kevsteamDTC is a camp focused on T1D adults, 15 years old and above.  Dr. Matt started with the goal of empowering T1Ds to understand the relationships among insulin, intense sports, fueling the athlete in training, competition, or recovery so that diabetes is not a reason to avoid participation in life or in competition.  Campers range from the recently diagnosed to some living 40+ years with the disease.  Some have never met another diabetic.  But we all come with a desire to stay healthy, learn skills to help us exceed in personal exercise goals or achieve success in athletic competition.  DTC is holistic in its approach to the diabetic and tailored to the specific needs of each camper – starting with the intake phone interview that occurs several weeks before camp.  Diabetics and athletics are the focus of camp and Dr. Matt is its center.  Each year he assembles at top-notch staff of professional coaches (many T1D) to lead classroom sessions on current medical, nutritional, and mental skills training.   There is also athletic coaching clinics (running, swimming, cycling, strength training, yoga, etc.) covered throughout the week.  Staff is always available for guidance and support.  But core to the camp (and the campers/athletes) is the education regarding the intricate physiology of the insulin, carbs, and exercise triangle.  To eat, or not to eat?  To bolus, or not to bolus?  To train today, or not to train today?  These and all the thousands of questions we ask ourselves 24×7 are explored, tested in training, and practiced at DTC in what quickly evolves into a tight-knit and supportive group of people with a common purpose – to develop to the next level.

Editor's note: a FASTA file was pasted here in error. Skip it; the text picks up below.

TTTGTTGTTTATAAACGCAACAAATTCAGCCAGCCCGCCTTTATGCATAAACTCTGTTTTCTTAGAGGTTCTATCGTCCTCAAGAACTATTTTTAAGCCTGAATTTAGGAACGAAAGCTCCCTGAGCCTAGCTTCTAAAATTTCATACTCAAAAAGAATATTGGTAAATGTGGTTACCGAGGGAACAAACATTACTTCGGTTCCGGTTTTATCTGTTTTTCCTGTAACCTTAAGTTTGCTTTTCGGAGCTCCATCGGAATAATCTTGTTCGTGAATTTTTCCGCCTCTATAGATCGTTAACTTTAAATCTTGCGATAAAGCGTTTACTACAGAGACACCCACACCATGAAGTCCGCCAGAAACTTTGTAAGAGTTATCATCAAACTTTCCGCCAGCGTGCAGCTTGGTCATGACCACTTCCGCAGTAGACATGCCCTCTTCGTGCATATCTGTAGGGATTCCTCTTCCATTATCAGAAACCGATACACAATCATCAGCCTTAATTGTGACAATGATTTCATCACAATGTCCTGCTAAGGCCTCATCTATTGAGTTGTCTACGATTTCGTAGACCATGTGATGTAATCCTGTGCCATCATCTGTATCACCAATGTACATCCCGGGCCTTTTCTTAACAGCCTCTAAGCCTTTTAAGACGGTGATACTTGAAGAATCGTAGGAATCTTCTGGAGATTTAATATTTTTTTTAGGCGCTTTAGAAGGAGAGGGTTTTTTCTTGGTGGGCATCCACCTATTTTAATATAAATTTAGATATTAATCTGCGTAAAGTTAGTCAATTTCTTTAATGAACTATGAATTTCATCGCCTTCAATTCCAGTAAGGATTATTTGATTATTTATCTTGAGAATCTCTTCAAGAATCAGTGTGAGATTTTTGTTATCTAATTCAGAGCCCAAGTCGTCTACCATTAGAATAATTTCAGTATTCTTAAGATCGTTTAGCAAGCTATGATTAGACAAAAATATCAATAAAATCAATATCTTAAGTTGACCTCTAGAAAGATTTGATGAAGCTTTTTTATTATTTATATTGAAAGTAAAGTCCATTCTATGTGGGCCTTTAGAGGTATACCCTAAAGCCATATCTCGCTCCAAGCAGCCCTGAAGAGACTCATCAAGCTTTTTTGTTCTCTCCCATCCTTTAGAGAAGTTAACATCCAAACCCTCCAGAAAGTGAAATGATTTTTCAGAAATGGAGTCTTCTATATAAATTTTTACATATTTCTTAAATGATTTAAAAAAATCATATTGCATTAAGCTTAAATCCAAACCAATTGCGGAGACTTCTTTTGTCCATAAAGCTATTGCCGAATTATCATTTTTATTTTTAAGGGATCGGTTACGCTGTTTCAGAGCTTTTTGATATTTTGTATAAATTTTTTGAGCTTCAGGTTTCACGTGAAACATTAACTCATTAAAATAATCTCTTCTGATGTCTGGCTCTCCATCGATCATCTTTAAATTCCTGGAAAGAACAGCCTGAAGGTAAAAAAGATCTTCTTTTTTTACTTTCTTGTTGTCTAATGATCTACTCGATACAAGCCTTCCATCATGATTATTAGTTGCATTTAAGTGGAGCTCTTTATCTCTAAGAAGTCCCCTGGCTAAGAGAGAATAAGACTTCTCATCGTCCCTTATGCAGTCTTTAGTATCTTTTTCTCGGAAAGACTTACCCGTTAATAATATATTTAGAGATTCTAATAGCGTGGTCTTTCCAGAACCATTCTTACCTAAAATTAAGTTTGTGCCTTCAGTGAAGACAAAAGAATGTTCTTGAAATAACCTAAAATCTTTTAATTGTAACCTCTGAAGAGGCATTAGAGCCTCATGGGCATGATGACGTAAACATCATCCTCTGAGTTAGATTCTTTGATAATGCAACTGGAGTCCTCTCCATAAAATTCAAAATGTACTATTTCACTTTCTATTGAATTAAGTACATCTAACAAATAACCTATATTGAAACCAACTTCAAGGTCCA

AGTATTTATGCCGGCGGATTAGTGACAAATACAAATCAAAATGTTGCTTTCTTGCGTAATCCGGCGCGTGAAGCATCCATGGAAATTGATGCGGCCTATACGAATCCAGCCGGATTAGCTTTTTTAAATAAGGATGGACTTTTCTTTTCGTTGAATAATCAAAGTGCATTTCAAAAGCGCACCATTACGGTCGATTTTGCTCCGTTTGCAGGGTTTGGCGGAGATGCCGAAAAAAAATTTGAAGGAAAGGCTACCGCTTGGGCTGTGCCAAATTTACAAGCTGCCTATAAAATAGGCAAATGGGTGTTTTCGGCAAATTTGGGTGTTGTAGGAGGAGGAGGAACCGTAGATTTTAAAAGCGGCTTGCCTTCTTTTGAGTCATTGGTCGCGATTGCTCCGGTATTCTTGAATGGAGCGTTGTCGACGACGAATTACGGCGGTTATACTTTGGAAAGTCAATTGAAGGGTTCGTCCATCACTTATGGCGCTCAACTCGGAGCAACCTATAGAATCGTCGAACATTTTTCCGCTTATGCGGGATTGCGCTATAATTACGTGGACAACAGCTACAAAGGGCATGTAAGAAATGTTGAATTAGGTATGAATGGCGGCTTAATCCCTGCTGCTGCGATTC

kevThe days pass too quickly.  Some push themselves to do everything available.  Others set a pace more suited to their personal goals.  Camp supports both approaches.  I’ve attended camp three times in the past six years.  Each camp has its own unique personality but each camp has taught me so many things that I’ve taken back into my own swimming, cycling, family and work world.  I have made friends across the country. We follow each other on social media sites, and cheer our camp-mates on their marathons, triathlons, Ironmans as well as weddings, children and other life events.  The last official event of each camp is the ‘circle’ when everyone is invited to share their experience of camp.  Not surprisingly, there is 100% participation.  At last year’s camp, Dr. Matt reflected how DTC is much more than he first envisioned.  It has become a family, a place where staff and campers share and contribute to the benefit of each other.  A week at DTC provides the time and focus for this to happen.  DTC is all about friendships, learning, community and success!  Come discover for yourself that wonderfully awesome something I experienced my first few hours at Diabetes Training Camp

And thank you, Dr. Matt!


And here’s a little PSA from the DTC org ->  The next session is happening June 16-21 in Lancaster, PA, and registration is open now!

 

Is it Important to You? Hope?

Logo Image for 2014 Diabetes Hope Conference

In less than one week (on Tuesday, May 20) I will be joining a group of panelists, a handful of behind-the-scenes people, two partner organizations (Diabetes Hands Foundation & dLife), and one sponsoring company (Pamlab) to bring the second Diabetes Hope Conference to the community.

Completely free, and accessible to anyone, anywhere. The goal is inclusion and involvement for as many as possible.

We learned a lot from year number one about what content and topics resonate with people. We hope to present more of what you like, and less of what you don’t.

Value?